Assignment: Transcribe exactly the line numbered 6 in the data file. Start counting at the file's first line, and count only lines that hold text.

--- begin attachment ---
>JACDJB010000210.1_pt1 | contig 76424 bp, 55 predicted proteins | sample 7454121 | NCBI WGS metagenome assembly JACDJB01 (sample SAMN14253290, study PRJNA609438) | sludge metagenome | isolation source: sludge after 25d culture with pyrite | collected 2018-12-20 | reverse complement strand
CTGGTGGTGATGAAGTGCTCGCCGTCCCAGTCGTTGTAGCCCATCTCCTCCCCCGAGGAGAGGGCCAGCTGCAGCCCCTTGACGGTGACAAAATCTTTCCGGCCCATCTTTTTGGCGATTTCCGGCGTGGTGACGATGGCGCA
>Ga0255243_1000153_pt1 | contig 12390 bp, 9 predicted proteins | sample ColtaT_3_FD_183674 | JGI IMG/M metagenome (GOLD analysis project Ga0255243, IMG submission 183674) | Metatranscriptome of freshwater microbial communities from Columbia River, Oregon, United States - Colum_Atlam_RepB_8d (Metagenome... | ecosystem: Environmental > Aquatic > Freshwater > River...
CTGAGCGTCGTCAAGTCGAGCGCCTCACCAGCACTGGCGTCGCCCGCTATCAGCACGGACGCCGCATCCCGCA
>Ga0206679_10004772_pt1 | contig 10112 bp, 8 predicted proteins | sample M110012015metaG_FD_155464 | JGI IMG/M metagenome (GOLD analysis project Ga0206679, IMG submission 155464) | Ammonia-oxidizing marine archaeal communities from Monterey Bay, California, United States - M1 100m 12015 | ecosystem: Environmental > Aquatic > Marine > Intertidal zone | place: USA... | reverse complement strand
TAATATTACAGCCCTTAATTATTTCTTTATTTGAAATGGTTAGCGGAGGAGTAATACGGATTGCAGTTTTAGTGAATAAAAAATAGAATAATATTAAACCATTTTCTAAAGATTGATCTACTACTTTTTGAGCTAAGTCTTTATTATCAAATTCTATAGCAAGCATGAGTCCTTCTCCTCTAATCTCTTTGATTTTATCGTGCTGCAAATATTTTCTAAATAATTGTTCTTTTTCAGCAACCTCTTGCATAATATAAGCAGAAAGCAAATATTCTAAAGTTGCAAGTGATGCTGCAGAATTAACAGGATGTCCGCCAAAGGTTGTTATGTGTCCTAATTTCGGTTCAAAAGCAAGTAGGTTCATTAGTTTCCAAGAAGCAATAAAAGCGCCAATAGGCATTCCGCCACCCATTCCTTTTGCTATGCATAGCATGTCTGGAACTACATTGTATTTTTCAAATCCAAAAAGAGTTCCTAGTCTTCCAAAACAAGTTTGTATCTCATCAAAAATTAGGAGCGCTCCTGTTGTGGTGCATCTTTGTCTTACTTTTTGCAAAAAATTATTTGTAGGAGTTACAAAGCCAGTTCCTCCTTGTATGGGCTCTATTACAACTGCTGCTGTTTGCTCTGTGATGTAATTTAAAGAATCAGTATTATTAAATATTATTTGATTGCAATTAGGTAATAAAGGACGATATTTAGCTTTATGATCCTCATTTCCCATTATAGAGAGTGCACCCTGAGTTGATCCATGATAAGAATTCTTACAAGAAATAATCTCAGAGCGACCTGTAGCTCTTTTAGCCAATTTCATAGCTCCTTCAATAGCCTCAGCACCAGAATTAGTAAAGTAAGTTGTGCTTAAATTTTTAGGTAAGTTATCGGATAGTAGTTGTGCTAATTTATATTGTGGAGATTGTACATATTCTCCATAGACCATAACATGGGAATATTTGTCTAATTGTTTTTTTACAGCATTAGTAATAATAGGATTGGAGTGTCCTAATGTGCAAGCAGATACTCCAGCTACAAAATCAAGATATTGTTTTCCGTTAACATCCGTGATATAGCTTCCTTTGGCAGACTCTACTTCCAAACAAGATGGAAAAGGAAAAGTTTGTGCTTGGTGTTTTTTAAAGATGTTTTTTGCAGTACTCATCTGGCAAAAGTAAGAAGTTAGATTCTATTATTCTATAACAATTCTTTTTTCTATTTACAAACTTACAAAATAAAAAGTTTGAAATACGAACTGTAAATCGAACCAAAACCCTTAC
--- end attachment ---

TAATATTACAGCCCTTAATTATTTCTTTATTTGAAATGGTTAGCGGAGGAGTAATACGGATTGCAGTTTTAGTGAATAAAAAATAGAATAATATTAAACCATTTTCTAAAGATTGATCTACTACTTTTTGAGCTAAGTCTTTATTATCAAATTCTATAGCAAGCATGAGTCCTTCTCCTCTAATCTCTTTGATTTTATCGTGCTGCAAATATTTTCTAAATAATTGTTCTTTTTCAGCAACCTCTTGCATAATATAAGCAGAAAGCAAATATTCTAAAGTTGCAAGTGATGCTGCAGAATTAACAGGATGTCCGCCAAAGGTTGTTATGTGTCCTAATTTCGGTTCAAAAGCAAGTAGGTTCATTAGTTTCCAAGAAGCAATAAAAGCGCCAATAGGCATTCCGCCACCCATTCCTTTTGCTATGCATAGCATGTCTGGAACTACATTGTATTTTTCAAATCCAAAAAGAGTTCCTAGTCTTCCAAAACAAGTTTGTATCTCATCAAAAATTAGGAGCGCTCCTGTTGTGGTGCATCTTTGTCTTACTTTTTGCAAAAAATTATTTGTAGGAGTTACAAAGCCAGTTCCTCCTTGTATGGGCTCTATTACAACTGCTGCTGTTTGCTCTGTGATGTAATTTAAAGAATCAGTATTATTAAATATTATTTGATTGCAATTAGGTAATAAAGGACGATATTTAGCTTTATGATCCTCATTTCCCATTATAGAGAGTGCACCCTGAGTTGATCCATGATAAGAATTCTTACAAGAAATAATCTCAGAGCGACCTGTAGCTCTTTTAGCCAATTTCATAGCTCCTTCAATAGCCTCAGCACCAGAATTAGTAAAGTAAGTTGTGCTTAAATTTTTAGGTAAGTTATCGGATAGTAGTTGTGCTAATTTATATTGTGGAGATTGTACATATTCTCCATAGACCATAACATGGGAATATTTGTCTAATTGTTTTTTTACAGCATTAGTAATAATAGGATTGGAGTGTCCTAATGTGCAAGCAGATACTCCAGCTACAAAATCAAGATATTGTTTTCCGTTAACATCCGTGATATAGCTTCCTTTGGCAGACTCTACTTCCAAACAAGATGGAAAAGGAAAAGTTTGTGCTTGGTGTTTTTTAAAGATGTTTTTTGCAGTACTCATCTGGCAAAAGTAAGAAGTTAGATTCTATTATTCTATAACAATTCTTTTTTCTATTTACAAACTTACAAAATAAAAAGTTTGAAATACGAACTGTAAATCGAACCAAAACCCTTAC